McLaren boss Zak Brown. Photo: Getty Images.

McLaren won’t run IndyCar team in 2019, but could still do Indy 500

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In what isn’t a complete surprise, McLaren will not mount a full-time effort in IndyCar in 2019.

After months of speculation, McLaren boss Zak Brown announced Friday that the organization will hold off on entering IndyCar until at least 2020 so that it can continue to devote more time and resources to rebuild its lagging Formula One program.

“We’ve taken the decision to not compete on a full-time basis in 2019,” Brown said, according to ESPN. “We’re simply not ready yet and are focused on Formula One, so we won’t be doing that in 2019.

“We do have the desire, as we’ve mentioned before, in the near future.”

However, Brown – who spoke with reporters Friday at Circuit of the Americas in Austin, Texas, site of this Sunday’s U.S. Grand Prix – did not rule out the possibility that McLaren could still enter a car in the 2019 Indianapolis 500.

McLaren took part in a joint venture with Andretti Autosport to field Fernando Alonso in the 2017 Indianapolis 500. Alonso led 27 of the race’s 200 laps, and appeared to be a strong contender to win until his car suffered engine failure late in the race. Takuma Sato ultimately won the race.

MORE: 2-time F1 champ Fernando Alonso hints Indy 500 return possible

If McLaren does field an entry in the 2019 Indy 500, it likely would be another partnership situation. Speculation has included a partnership between McLaren and Andretti Autosport once again, as well as talk of a deal with Rahal Letterman Lanigan Racing.

“As far as the Indy 500 (in 2019) is concerned, it’s something that remains of interest to us,” Brown said. “That’ll be a decision that ultimately we take in the off-season and it’s something Fernando would like to do.”

Alonso has announced that this will be his final season in F1, of which he’s a two-time past champion.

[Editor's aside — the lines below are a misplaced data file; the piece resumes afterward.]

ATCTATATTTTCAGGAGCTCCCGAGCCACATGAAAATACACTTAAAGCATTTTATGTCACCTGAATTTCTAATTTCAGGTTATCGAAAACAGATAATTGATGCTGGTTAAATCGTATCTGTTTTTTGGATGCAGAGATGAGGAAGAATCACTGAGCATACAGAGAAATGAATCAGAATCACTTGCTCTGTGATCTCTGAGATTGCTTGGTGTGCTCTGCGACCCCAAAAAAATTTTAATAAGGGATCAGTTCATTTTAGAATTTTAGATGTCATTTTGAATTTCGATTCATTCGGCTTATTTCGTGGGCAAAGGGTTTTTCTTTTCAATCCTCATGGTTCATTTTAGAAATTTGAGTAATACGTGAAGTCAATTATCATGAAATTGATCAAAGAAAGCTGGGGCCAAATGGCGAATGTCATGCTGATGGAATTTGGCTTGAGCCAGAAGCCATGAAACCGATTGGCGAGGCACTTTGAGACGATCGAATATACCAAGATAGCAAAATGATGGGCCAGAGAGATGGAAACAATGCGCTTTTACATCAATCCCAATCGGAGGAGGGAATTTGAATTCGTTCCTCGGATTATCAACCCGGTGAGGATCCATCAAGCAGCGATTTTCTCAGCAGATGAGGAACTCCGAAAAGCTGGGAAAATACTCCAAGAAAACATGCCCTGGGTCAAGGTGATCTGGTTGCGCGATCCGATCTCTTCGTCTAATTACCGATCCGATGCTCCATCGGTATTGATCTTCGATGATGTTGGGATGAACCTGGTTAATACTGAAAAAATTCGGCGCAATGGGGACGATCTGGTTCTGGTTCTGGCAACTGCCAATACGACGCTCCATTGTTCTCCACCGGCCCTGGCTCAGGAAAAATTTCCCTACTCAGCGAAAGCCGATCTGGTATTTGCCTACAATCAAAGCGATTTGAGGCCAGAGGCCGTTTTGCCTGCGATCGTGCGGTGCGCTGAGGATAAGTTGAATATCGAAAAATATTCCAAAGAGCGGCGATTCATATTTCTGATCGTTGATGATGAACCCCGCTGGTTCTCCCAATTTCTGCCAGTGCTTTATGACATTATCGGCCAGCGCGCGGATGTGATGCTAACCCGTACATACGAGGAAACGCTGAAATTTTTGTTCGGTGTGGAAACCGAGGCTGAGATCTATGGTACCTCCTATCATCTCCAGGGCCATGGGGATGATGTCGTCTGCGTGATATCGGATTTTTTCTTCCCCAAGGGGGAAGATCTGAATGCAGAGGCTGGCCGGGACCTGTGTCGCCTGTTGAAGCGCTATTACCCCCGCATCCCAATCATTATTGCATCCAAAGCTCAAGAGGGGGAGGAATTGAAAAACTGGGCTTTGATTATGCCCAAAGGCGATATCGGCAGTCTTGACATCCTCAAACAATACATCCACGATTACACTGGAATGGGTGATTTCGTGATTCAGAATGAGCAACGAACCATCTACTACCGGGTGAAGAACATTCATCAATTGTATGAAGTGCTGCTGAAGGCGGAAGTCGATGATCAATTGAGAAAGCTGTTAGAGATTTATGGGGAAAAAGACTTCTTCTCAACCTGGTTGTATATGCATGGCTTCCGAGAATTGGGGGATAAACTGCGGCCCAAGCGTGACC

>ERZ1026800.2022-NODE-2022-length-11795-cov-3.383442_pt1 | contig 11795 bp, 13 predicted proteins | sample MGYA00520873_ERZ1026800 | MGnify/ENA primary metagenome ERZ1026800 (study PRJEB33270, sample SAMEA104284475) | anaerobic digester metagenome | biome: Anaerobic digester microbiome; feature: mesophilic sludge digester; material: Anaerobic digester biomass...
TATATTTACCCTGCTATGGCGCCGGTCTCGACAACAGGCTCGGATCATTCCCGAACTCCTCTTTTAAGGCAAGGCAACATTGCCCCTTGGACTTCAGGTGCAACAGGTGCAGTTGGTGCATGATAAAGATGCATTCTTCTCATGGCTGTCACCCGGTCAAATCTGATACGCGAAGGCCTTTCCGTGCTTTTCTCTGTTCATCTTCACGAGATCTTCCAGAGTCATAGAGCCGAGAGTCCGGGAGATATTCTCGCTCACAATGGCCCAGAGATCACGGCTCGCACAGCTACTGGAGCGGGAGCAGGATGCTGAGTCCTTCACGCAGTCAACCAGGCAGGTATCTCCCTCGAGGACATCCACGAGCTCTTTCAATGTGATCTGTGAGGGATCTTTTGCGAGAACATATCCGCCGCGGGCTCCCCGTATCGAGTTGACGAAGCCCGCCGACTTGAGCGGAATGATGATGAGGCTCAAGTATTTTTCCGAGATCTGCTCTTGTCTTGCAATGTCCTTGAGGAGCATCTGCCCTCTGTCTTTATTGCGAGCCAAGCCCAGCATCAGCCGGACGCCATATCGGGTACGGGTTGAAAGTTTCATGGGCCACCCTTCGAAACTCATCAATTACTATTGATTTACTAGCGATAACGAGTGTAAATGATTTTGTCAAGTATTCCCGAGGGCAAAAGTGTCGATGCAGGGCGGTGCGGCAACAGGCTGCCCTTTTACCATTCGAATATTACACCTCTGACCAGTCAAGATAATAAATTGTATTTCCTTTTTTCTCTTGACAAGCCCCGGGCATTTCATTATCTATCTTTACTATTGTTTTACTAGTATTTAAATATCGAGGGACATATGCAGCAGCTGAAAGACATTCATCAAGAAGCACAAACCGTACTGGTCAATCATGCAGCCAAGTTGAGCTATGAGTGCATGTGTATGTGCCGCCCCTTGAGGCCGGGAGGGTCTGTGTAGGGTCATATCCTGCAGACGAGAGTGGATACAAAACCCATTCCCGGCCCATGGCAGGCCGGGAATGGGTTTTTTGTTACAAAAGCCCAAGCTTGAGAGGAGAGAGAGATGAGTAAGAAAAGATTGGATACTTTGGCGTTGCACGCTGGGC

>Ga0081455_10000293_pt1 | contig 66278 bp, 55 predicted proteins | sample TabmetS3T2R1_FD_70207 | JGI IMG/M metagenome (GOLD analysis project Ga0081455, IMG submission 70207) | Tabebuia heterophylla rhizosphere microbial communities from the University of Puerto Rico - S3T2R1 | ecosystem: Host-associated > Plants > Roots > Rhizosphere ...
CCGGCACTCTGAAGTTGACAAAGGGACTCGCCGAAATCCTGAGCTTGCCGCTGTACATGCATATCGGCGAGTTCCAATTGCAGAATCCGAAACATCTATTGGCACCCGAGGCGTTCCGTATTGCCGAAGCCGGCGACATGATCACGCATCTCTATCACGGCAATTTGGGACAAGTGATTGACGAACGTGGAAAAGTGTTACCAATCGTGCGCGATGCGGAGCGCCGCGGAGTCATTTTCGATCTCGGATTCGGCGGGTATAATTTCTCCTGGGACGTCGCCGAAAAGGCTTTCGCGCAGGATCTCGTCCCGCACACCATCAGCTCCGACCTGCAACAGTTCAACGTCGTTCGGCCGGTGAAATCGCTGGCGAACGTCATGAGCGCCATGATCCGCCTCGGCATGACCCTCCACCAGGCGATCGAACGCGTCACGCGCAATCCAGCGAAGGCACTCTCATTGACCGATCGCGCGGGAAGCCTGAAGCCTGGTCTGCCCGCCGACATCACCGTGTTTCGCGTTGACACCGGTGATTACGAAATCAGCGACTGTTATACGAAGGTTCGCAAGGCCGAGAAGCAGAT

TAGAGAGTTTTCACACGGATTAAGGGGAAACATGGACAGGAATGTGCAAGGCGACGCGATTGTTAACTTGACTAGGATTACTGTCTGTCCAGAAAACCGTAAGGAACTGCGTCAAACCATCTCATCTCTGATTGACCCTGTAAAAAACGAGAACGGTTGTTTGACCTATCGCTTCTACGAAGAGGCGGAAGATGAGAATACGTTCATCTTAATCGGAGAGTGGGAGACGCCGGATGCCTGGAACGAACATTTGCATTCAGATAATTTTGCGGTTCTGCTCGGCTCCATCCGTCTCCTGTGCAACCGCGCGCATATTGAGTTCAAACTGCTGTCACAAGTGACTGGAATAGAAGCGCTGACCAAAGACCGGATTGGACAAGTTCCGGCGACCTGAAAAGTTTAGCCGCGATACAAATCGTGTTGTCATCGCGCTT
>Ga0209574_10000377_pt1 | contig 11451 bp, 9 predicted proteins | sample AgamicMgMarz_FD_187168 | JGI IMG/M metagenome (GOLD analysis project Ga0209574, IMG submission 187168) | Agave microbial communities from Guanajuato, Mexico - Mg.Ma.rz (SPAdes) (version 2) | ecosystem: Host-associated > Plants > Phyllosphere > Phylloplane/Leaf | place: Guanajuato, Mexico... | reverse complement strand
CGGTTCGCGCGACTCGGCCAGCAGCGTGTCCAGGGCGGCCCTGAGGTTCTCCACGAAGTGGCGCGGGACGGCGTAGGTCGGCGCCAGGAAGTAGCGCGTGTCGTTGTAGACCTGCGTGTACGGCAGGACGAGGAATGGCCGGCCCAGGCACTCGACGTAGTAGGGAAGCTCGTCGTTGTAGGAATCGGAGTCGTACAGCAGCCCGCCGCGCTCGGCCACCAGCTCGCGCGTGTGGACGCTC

“Right now we’re still focused on Formula One and until we get a little bit of fresh air we’ll remain focused on that,” Brown said.

It’s unclear what Alonso will do for 2019 in terms of open-wheel racing. He tested an Andretti Autosport Indy car for a full day last month at Barber Motorsports Park in Birmingham, Alabama.

Speculation on McLaren’s pullback from racing in IndyCar next season also centers about whether it would be able to get an adequate powerplant to field an entry for all 17 races in 2019.

Honda has balked at the possibility of providing engines to McLaren due to past issues involving the F1 program.

Chevrolet, the only other engine provider in IndyCar, could be a potential supplier, but there does not appear to be a current IndyCar team that would be able to field a car for Alonso.

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Three in position to capture World Rally Championship title at Rally Australia

Photo by Massimo Bettiol/Getty Images
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COFFS HARBOUR, Australia (AP) Defending champion Sebastien Ogier goes into this weekend’s Rally Australia with a chance to clinch his sixth World Rally Championship in a row. Thierry Neuville, a runner-up four times but never a champion, hopes to change the world order.

Neuville led the series for much of the season but Ogier’s win in Britain and a second place in Spain has given the Frenchman 204 points, three ahead of Neuville, heading into the final rally of the championship.

“We are not the best friends but we are rivals and respect each other for our performances,” Neuville said Wednesday. “I’ve been second many times in the championship now, we are so close to the main goal.”

“If we need to take more risks because we need to pass Sebastien we’re going to try,” the Belgian driver added, “we’ll take the maximum risks.”

Ogier says the feeling is mutual when it comes to his main rival.

“We are different, definitely, but most important we’re in a great fight together and respect each other for that,” Ogier said. “It’s about trying to beat each other and do it with respect.”

Ott Tanak of Estonia sits 23 points behind and with 30 points for a win in Australia, and other results going his way, he could also capture the world title.

Ogier will be hoping for some Friday morning rain to settle the dust and gravel before he sets off first on what will be more than 300 kilometers (180 miles) of timed racing through forests on the New South Wales state’s north coast, about 530 kilometers (325 miles) north of Sydney.

More AP sports: https://apnews.com/apf-sports and https://twitter.com/AP-Sports